Wealth, Taxes, and Inequality: IBM’s Chairman, Then and Now

It’s safe to say that Thomas Watson Sr., the first chairman of IBM (International Business Machines), truly revolutionized computing. While I’m sure Sam Palmisano, the current chairman of IBM, is a smart guy and has done some good things, I haven’t heard anyone claim he’s a technological revolutionary. So I found this post about Watson’s and Palmisano’s compensation and taxes very interesting (italics mine):

The newly released 1943 data make for absolutely stunning reading. We have simply never had clearer evidence of just how much America used to expect out of individual wealthy Americans — and just how little, by comparison, we expect out of our wealthy today.
We learn, for instance, that 1941’s top executive at IBM, Thomas Watson, collected $517,221 in compensation that year, about $7.7 million in current dollars. Watson paid 69 percent of his total 1941 income in federal income tax.

Last year, today’s chief exec at IBM, Sam Palmisano, took home $24.3 million for his executive labors. We don’t know how much income above that sum Palmisano reported in 2009, or exactly how much of that total he paid in taxes.
But we do know that the 13,374 Americans who reported incomes over $10 million in 2008, the latest year with IRS stats available, paid an average 24.1 percent of their taxable incomes in federal income tax.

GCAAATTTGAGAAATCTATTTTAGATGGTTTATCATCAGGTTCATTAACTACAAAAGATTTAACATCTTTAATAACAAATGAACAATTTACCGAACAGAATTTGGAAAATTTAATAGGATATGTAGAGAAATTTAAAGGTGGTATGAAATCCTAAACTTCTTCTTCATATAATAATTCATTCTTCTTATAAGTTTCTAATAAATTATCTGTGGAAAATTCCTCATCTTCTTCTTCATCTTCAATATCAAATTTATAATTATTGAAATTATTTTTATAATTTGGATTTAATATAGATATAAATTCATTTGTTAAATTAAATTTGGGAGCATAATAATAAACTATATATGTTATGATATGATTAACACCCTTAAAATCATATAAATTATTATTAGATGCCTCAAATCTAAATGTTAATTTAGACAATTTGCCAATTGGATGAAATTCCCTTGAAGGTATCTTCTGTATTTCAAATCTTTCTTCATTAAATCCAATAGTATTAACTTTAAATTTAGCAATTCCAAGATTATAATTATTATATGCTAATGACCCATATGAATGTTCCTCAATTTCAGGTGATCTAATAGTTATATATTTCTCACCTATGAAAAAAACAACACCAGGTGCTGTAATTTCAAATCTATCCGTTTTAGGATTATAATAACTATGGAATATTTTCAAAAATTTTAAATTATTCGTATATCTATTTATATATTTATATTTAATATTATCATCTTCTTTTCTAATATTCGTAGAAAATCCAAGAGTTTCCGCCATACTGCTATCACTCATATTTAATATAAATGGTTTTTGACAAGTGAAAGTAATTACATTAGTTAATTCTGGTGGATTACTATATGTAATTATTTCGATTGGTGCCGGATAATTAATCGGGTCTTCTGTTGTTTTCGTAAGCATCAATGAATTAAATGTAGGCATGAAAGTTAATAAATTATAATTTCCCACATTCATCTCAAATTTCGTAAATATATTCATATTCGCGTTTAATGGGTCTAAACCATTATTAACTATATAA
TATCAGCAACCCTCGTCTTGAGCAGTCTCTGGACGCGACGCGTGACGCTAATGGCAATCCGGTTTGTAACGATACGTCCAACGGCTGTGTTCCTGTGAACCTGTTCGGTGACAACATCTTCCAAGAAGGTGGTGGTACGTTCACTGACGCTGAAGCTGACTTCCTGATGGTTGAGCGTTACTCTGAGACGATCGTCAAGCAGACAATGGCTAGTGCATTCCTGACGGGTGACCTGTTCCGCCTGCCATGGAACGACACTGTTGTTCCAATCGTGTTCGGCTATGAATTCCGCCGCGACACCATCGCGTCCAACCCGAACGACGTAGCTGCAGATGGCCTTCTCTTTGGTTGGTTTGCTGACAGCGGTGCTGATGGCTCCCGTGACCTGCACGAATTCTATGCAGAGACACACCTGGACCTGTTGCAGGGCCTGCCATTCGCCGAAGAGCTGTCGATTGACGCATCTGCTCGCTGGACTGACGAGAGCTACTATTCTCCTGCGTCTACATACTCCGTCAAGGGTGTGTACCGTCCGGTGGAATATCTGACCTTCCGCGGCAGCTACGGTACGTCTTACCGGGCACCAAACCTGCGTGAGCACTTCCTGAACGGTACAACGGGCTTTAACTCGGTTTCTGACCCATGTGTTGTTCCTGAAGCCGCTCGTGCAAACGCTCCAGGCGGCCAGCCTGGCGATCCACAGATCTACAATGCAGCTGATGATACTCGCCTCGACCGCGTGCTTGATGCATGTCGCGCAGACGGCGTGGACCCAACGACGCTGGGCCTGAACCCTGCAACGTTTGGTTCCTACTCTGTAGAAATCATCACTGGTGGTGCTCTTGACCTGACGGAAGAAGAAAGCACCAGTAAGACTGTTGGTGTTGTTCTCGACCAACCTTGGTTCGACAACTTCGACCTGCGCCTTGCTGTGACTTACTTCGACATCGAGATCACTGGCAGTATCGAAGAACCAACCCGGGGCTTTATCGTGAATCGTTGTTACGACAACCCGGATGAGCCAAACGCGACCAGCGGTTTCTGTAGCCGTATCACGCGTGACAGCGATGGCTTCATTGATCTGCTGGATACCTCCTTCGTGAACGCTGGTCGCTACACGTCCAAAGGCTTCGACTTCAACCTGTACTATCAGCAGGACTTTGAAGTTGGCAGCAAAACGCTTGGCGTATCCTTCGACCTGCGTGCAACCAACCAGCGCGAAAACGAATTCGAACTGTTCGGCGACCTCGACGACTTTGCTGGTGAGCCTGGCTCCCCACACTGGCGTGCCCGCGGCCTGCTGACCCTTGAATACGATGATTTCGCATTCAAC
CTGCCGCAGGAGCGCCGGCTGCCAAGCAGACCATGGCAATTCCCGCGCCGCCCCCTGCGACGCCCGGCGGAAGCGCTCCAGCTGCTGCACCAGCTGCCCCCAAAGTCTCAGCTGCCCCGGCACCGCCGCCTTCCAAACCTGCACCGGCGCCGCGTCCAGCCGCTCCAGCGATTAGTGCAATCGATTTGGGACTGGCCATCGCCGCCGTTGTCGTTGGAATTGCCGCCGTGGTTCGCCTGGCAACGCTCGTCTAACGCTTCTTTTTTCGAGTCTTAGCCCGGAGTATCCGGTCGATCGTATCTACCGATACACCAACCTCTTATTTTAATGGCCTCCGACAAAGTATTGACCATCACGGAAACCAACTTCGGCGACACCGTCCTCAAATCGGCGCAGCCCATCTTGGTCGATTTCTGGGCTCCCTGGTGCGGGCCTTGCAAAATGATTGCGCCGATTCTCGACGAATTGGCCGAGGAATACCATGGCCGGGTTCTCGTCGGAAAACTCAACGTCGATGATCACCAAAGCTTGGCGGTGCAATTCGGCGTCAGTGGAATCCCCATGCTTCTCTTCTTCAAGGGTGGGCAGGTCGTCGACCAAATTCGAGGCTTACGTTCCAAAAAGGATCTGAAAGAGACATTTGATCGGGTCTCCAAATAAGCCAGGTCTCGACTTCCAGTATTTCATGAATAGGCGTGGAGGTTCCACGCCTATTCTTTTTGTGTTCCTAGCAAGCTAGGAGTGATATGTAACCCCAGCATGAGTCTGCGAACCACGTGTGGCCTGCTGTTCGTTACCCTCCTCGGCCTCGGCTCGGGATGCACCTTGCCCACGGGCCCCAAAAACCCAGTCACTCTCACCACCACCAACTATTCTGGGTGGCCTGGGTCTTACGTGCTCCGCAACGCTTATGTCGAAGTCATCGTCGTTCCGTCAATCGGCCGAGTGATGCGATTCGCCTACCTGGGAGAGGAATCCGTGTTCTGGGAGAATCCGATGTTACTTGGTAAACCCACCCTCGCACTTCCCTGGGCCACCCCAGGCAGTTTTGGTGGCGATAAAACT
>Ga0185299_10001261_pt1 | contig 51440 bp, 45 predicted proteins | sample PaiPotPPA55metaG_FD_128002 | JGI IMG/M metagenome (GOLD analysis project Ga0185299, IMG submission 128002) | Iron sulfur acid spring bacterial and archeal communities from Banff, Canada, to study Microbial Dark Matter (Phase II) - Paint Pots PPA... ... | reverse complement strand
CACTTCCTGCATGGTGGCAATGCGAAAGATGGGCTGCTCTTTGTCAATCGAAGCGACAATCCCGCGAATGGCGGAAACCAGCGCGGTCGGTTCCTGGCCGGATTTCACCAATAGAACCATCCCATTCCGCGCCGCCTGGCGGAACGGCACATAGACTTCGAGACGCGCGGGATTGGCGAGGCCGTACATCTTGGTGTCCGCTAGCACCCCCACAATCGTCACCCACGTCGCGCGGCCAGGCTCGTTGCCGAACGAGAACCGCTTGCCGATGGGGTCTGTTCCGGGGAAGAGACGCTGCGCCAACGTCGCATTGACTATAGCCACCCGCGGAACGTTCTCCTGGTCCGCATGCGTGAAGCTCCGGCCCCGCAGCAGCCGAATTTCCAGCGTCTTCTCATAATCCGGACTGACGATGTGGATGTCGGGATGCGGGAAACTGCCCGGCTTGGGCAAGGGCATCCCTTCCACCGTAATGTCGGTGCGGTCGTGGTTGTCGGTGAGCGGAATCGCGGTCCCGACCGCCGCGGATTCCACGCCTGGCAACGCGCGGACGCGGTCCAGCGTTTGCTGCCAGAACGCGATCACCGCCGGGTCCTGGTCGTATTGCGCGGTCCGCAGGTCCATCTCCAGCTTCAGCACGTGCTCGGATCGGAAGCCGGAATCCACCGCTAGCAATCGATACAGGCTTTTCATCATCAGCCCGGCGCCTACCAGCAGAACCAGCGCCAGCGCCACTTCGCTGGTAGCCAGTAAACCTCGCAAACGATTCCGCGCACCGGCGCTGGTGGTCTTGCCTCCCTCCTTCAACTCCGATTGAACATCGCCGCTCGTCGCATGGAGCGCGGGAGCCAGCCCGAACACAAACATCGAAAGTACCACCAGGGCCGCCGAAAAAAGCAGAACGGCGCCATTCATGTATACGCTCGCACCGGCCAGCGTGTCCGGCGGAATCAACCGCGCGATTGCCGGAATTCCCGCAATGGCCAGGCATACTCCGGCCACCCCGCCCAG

In other words, IBM CEO Palmisano last year took home, after adjusting for inflation, over three times more than his predecessor Thomas Watson took home in 1941. Yet Watson in 1941 paid almost three times more of his income in federal income taxes than Palmisano likely paid in 2009.

Clearly, high taxes and lower CEO compensation prevent innovation. Or something.
Something to keep in mind when the wealthy cry wolf.

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6 Responses to Wealth, Taxes, and Inequality: IBM’s Chairman, Then and Now

  1. Silent Service says:

    Yep, and we gave them fuckers an extension on their tax break. We are geniuses.

  2. Ken says:

    I’m sure Palmisano is writing innovative code and designing innovative chipsets and developing innovative advertising campaigns, every single day.

  3. D. C. Sessions says:

    In Palmisano’s defense, he appears to be a very good chairman for IBM and has done a great job.
    TJ Watson he isn’t.

  4. Roman says:

    To be fair, IBM is a bit bigger than it was in 1941.

  5. wolfwalker says:

    Of course, one can also note that in 1963-64, President Kennedy proposed, Congress passed, and Johnson signed, a major cut in income tax rates. Within five years we had the start of the transistor revolution. In 1981, President Reagan proposed and Congress passed another major income-tax-rate cut, and within two years we had the start of the personal-computer revolution. Obviously a direct cause-and-effect relationship, yes?

  6. Nelson says:

    Sorry Wolfwalker, but your direct cause-and-effect relationships are not borne out by history. The transistor was invented in 1947 and were hitting the commercial mainstream in 1960-61 as the next big thing. You seem to have confused transistors with integrated circuits, which came about because of Kennedy’s Man on the Moon mission, not because of any tax cuts.
    And the Apple II personal computer was first offered for sale in 1977. The only cause-and-effect from Reagan’s tax cuts was the doubling of the national debt and the reduction of the national “safety net.” Oh, and the increase in the gap between rich and the poor.
    Republicans had control of the White House and presided over the deregulation of the banks/finance in the 1920’s AND in the 2000’s and both times we had the largest depression/recession in our country’s history. Direct cause-and-relationship, yes?

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